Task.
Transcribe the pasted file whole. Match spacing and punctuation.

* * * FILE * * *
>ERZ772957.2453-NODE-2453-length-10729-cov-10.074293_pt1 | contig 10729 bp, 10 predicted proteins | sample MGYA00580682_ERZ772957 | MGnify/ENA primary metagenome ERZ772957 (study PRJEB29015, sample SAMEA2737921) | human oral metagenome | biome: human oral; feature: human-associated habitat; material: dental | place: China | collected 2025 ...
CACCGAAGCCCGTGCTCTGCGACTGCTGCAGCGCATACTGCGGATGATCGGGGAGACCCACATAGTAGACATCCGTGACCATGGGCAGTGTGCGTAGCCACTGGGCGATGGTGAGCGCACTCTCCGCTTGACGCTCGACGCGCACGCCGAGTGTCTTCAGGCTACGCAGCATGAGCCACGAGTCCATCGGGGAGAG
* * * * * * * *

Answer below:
>ERZ772957.2453-NODE-2453-length-10729-cov-10.074293_pt1 | contig 10729 bp, 10 predicted proteins | sample MGYA00580682_ERZ772957 | MGnify/ENA primary metagenome ERZ772957 (study PRJEB29015, sample SAMEA2737921) | human oral metagenome | biome: human oral; feature: human-associated habitat; material: dental | place: China | collected 2025 ...
CACCGAAGCCCGTGCTCTGCGACTGCTGCAGCGCATACTGCGGATGATCGGGGAGACCCACATAGTAGACATCCGTGACCATGGGCAGTGTGCGTAGCCACTGGGCGATGGTGAGCGCACTCTCCGCTTGACGCTCGACGCGCACGCCGAGTGTCTTCAGGCTACGCAGCATGAGCCACGAGTCCATCGGGGAGAG